Microsoft Office 365 cloud data privacy rules explained

Microsoft complies with a number of standards to reassure Office 365 customers that it doesn’t look at their data; though they certainly could.

One of the first questions people ask about cloud computing platforms surrounds cloud data privacy.

In the case of Office 365, customers own their own data and Microsoft complies with a number of international standards to reassure customers that it doesn't look at that data.

"Though they certainly can," said Carl Brooks, analyst with Tier1 Research, a technology analyst company based in New York.

By comparison, Google search-mines its customer data for the betterment of its product and for other purposes as laid out in Google's privacy policy. But Google Apps for Business customers who pay for their services can restrict Google's search-mining tactics.

"It is something negotiated individually with Google -- and of course doesn't remove the actual fact that Google is in full control of user data," Brooks said.

Microsoft, comparatively, has worked for some time to assure customers of the cloud data privacy protection and security standards that Office 365 can meet, while maintaining a generally multi-tenant cloud service, said Wes Miller, an analyst with Directions on Microsoft, an independent analyst firm based in Kirkland, Wash.

Microsoft Office 365 customers retain all rights, title and interest in the data they store. At any time, customers can remove their data or download a copy without any assistance from Microsoft. If a customer closes their account, Microsoft provides additional limited access for 90 days to export your data.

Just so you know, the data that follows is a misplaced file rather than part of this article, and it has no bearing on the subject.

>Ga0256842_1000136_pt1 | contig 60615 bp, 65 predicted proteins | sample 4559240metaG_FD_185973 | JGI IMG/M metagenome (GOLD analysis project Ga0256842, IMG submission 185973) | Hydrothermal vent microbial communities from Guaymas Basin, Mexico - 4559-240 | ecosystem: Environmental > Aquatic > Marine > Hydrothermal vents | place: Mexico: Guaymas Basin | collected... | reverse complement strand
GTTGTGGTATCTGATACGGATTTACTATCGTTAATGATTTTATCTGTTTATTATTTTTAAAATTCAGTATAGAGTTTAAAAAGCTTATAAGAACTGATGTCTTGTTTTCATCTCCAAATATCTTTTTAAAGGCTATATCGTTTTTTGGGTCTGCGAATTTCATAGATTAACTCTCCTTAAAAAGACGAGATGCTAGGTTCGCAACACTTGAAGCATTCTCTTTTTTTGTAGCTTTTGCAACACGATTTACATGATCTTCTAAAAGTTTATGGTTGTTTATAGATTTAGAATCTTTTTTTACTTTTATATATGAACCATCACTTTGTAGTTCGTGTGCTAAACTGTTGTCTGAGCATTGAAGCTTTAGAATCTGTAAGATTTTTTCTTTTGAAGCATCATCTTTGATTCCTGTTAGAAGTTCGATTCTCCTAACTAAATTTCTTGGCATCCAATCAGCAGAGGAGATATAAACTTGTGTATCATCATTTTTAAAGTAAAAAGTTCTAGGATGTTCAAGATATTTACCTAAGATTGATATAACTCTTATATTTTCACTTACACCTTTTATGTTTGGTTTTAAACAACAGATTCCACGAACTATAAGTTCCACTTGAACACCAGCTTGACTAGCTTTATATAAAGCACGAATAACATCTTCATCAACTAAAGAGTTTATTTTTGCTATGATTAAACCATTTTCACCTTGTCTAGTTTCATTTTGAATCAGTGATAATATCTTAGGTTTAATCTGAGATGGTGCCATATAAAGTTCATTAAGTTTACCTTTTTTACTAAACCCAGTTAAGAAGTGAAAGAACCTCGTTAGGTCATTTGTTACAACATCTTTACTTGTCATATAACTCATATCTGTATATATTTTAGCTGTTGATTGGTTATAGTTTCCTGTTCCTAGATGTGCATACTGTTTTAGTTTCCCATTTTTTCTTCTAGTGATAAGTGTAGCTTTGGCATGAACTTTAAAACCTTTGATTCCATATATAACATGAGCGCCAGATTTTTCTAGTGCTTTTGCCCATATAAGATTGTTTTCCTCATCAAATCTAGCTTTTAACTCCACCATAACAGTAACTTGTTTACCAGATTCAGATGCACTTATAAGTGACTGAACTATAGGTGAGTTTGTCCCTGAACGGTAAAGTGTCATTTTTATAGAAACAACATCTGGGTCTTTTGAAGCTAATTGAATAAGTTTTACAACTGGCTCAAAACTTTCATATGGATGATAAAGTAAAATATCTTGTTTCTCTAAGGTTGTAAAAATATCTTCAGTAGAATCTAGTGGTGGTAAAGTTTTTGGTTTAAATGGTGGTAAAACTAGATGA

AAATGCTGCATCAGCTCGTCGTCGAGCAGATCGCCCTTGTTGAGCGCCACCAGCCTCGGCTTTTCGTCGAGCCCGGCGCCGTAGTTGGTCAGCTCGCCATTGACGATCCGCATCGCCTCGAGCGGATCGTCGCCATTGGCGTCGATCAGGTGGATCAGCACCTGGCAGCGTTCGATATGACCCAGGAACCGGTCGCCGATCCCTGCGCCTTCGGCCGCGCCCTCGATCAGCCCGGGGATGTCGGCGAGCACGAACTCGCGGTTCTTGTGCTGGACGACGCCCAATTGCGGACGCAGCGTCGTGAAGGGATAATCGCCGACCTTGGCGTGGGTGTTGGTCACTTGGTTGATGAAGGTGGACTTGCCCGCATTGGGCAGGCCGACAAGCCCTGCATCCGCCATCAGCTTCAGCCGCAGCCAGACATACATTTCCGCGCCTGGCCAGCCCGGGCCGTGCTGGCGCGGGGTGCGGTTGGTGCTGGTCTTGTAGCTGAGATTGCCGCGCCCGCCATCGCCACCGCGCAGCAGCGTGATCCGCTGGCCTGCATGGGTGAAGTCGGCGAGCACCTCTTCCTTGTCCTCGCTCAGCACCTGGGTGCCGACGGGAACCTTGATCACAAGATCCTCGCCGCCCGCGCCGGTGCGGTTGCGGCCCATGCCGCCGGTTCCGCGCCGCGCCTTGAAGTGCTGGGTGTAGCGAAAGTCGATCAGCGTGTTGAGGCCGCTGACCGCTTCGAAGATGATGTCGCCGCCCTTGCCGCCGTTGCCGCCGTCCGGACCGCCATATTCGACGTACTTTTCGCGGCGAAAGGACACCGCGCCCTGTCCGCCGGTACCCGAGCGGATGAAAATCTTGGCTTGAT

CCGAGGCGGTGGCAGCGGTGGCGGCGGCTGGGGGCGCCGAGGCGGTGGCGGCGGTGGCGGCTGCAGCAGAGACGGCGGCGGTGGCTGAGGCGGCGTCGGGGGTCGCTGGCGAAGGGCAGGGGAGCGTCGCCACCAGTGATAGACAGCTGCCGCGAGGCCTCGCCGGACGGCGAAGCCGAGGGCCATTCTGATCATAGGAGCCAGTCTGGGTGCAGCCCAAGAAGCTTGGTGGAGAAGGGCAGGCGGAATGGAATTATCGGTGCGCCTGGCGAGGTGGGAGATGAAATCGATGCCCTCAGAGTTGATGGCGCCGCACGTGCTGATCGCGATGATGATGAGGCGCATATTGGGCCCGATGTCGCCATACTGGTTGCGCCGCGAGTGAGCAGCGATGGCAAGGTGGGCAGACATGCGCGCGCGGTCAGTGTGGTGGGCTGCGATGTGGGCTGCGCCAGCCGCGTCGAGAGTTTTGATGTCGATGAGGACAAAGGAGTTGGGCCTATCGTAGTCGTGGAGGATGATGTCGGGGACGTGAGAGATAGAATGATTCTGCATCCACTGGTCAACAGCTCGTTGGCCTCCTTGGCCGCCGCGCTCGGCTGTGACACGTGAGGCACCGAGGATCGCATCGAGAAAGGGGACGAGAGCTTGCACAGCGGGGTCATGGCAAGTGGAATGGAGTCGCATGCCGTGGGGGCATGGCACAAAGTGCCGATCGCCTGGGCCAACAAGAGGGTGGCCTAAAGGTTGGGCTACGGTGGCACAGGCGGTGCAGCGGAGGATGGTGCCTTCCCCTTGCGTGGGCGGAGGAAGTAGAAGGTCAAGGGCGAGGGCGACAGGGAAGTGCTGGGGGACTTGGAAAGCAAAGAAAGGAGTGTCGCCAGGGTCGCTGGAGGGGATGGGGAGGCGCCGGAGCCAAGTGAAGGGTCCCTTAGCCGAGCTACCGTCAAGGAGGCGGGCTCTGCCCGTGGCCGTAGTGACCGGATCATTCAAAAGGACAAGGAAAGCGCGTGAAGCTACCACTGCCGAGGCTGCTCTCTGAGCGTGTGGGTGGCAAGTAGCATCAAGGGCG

In addition, Microsoft also undergoes third-party audits each year to prove that it complies with policies and procedures for security, privacy, continuity and data handling, the company said in an email.

The ISO 27001 security benchmark that Office 365 abides by is an example of that.

Learn more about Microsoft cloud privacy

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Office 365 also conforms to EU Model Clauses that address international transfer of data. For companies that need to comply with the Health Insurance Portability and Accountability Act (HIPAA), Microsoft will sign requirements for the HIPAA business associate agreement. The company also offers a standard data processing agreement (DPA) to all customers, which addresses privacy, security and handling of customer data. DPA allows customers to comply with their local regulations.

Microsoft's willingness to comply with ISO, European Union Model clauses and HIPAA may make potential customers more comfortable with using its cloud-based productivity offerings.

"I have not examined their liability in the event of violating the terms of these contracts, but it is a good first step for organizations that must remain compliant to the standards themselves," Miller said.

Microsoft may also attest to certain compliance standards that many organizations -- especially smaller ones – can't afford to, Miller said.

"In some ways, while people may wag their finger at the cloud in concern about compliance and security, it's a double-edged sword," he said. "If you host Exchange, Lync and SharePoint in your own data center -- or even more likely, in a data center where you're subletting rack space -- are you more or less cautious with your data and practical about your security than Microsoft or Google, for that matter, would be?"

Additional details on Office 365 privacy can be found in the Data Portability section of the Trust Center.

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